A new way to address unemployment
by Keli'i Akina, PhD, President, Grassroot Institute
Hawaii’s unemployment insurance system has become a ticking time bomb that threatens Hawaii’s fiscal future.
In the short run, it might still be possible to avert disaster through creative budgeting involving reduced government spending in other areas. In the long run, the problem is bound to return because of how the state's unemployment insurance system is structured, and only fundamental reforms will be able to fix it.
What kinds of fundamental reforms?
Well, to learn more about that, I spoke this week with international economist Veronique de Rugy, a senior research fellow at the Mercatus Institute at George Washington University and nationally syndicated columnist, who has studied unemployment insurance systems worldwide.
De Rugy also studies the U.S. economy, the federal budget, taxation, tax competition and financial privacy, and has testified numerous times in front of Congress on the effects of fiscal stimulus, debt and deficits, and regulation on the U.S. economy.
Educated in France, de Rugy joined me for the latest episode of my “Hawaii Together” program on the ThinkTech Hawaii network, during which I told her about how Hawaii’s unemployment insurance tax on businesses is scheduled to triple in 2021.
That increase is required, I said, because when the state’s insurance fund goes down, the rates go up. And right now, the fund is totally depleted because of the state’s historically high unemployment caused by the COVID-19 lockdowns.
I explained that this is an unfortunate way to fund the program, because at the very time when employers are struggling to survive, a tax increase would make it difficult for them to afford new hires. In fact, they might even have to let go some of their existing employees. In both cases, this would hurt the very individuals the insurance program is intended to help.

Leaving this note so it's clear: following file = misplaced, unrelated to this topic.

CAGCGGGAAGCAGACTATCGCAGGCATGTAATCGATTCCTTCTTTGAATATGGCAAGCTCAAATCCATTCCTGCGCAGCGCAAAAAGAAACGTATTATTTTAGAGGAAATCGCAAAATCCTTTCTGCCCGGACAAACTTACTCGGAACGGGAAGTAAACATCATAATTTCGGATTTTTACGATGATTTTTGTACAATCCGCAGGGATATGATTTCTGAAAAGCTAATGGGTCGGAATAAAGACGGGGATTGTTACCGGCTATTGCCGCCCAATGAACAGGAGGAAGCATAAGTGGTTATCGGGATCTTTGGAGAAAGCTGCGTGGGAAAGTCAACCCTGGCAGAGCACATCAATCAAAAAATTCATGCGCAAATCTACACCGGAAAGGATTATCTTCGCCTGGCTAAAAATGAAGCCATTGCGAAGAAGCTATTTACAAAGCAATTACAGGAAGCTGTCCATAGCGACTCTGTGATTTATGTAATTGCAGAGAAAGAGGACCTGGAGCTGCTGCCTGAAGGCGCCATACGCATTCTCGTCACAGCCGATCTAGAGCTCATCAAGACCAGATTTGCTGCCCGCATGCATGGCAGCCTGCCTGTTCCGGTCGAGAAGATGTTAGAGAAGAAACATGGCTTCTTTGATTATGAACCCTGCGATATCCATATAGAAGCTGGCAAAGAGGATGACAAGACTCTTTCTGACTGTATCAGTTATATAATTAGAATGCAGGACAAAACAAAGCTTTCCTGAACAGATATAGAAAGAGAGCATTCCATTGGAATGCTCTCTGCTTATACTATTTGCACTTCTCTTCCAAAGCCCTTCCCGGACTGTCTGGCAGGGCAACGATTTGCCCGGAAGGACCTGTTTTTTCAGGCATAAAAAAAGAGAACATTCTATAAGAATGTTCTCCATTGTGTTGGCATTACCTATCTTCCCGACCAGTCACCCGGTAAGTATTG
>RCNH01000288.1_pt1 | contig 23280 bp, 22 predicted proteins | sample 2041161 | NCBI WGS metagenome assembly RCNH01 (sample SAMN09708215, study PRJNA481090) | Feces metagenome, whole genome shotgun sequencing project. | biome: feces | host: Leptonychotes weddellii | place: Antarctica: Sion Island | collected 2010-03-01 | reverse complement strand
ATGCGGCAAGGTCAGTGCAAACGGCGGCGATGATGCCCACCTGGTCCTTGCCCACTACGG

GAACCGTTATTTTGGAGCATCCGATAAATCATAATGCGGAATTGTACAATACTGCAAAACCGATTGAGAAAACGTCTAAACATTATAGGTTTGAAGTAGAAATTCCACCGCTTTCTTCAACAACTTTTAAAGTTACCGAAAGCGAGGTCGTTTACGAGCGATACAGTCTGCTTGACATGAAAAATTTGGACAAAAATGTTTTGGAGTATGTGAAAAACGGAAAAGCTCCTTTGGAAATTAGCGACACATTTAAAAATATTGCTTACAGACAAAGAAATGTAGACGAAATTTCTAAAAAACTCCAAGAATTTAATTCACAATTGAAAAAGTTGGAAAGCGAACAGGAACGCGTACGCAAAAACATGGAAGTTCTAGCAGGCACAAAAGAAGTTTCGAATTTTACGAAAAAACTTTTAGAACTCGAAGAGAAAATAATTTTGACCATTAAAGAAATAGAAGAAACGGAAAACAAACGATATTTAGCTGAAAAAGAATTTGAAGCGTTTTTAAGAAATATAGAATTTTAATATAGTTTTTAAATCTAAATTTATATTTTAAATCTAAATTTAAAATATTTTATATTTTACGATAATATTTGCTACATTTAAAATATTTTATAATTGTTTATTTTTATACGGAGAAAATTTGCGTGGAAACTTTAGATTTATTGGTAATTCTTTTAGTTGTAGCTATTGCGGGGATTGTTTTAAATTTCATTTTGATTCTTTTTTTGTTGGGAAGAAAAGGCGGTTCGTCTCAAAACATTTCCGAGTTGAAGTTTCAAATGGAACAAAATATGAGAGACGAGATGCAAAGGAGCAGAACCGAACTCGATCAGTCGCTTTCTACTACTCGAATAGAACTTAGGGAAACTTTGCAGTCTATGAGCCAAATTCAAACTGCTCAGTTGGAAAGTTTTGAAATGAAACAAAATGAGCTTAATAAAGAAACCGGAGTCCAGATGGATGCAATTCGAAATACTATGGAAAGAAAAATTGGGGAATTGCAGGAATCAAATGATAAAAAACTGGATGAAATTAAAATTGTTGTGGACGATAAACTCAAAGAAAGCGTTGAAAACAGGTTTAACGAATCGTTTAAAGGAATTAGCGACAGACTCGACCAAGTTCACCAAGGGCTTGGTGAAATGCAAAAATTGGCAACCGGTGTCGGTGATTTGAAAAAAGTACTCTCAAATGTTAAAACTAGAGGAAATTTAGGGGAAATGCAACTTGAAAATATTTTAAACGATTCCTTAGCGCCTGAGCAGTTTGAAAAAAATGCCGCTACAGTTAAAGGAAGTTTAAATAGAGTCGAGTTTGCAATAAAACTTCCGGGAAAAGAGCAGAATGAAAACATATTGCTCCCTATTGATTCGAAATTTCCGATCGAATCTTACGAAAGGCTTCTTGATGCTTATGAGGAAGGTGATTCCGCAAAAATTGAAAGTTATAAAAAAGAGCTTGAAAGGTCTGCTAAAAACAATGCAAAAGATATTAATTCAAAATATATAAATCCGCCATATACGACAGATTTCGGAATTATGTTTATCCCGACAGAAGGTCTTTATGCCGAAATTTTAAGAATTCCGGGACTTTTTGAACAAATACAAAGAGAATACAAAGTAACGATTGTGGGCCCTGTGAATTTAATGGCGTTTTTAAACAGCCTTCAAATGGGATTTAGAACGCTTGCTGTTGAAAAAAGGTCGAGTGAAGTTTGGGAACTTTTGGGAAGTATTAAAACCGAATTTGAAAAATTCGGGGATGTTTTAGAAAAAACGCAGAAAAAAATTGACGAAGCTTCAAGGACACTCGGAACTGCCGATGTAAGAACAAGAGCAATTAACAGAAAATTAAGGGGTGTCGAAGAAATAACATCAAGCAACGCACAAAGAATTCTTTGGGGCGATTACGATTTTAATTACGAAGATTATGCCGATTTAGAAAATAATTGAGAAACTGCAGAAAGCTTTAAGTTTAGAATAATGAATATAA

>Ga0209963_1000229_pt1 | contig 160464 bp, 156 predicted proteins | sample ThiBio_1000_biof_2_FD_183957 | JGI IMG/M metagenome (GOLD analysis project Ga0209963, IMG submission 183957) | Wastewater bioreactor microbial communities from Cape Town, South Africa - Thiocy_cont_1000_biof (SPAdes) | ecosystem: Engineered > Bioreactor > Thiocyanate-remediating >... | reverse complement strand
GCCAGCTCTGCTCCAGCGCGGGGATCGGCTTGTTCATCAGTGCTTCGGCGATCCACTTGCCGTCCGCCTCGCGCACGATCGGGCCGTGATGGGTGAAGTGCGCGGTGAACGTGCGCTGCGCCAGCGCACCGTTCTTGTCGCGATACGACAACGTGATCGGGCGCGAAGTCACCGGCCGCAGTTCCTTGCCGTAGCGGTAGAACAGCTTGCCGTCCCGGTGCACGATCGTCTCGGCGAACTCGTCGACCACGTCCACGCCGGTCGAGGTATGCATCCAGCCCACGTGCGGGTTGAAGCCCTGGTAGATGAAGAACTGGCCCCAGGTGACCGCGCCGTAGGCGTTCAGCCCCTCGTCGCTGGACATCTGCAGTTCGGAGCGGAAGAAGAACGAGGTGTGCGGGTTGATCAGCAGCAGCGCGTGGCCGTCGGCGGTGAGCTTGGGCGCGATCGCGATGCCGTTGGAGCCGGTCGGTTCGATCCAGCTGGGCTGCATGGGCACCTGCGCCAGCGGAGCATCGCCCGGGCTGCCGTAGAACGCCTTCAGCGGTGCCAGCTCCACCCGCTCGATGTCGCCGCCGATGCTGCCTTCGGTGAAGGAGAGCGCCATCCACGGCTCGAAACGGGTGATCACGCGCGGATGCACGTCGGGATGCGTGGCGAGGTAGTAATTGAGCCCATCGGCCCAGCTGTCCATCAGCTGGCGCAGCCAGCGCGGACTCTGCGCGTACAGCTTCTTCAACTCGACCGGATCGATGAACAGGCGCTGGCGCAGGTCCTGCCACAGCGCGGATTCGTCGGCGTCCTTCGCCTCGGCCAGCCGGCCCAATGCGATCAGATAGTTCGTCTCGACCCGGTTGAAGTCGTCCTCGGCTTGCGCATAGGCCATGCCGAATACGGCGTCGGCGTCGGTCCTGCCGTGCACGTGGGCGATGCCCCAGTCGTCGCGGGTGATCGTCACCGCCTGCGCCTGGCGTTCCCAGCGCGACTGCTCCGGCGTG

Nevertheless, unless something can be done to prevent it, Hawaii by law must follow its usual procedure of raising taxes to deal with the depletion of its unemployment fund. This, unfortunately, will never put us in a position to better handle future emergencies.
For a new approach, de Rugy urged that we think big. In fact, what she would prefer, she said, is to “dismantle the whole system … and move to … a system of private accounts.”
Yes, it’s a revolutionary suggestion, but not an untried one. As de Rugy explained, Chile and Austria are among countries that have overhauled their unemployment systems in favor of private savings accounts owned by the employees.
Under the new system, both the employers and employees contribute to the accounts through a tax. The accounts are portable and belong to the employees throughout their careers. If the employees decide to look for another job, they do not have to wait to be fired or meet the unemployment qualifications that we are accustomed to in the U.S. before drawing on their accounts.
Once they start drawing on the funds, there is no incentive to deplete the accounts because it's their money. Thus they typically will not dally on unemployment before looking for another job; they look for new jobs in earnest. Meanwhile, there are fewer limits on how the funds can be used, and it can even accumulate and be used for retirement.
De Rugy acknowledged it would be politically difficult to accomplish such a dramatic overhaul of Hawaii’s unemployment system "just like that." There are many questions, and they all deserve attention. But a fresh look at the issue could be just the thing to help jump-start Hawaii’s economy.
State policymakers need to look for ways to remove the barriers and disincentives to work, not create them. Hawaii could go from a place where the government makes it difficult to do business to a place where the government itself is entrepreneurial and willing to try new things.
As de Rugy said, “This is the beauty of the American system. … Hawaii could become the leader in employment.”
E hana kākou! (Let's work together!)
Keli'i Akina, Ph.D.
President / CEO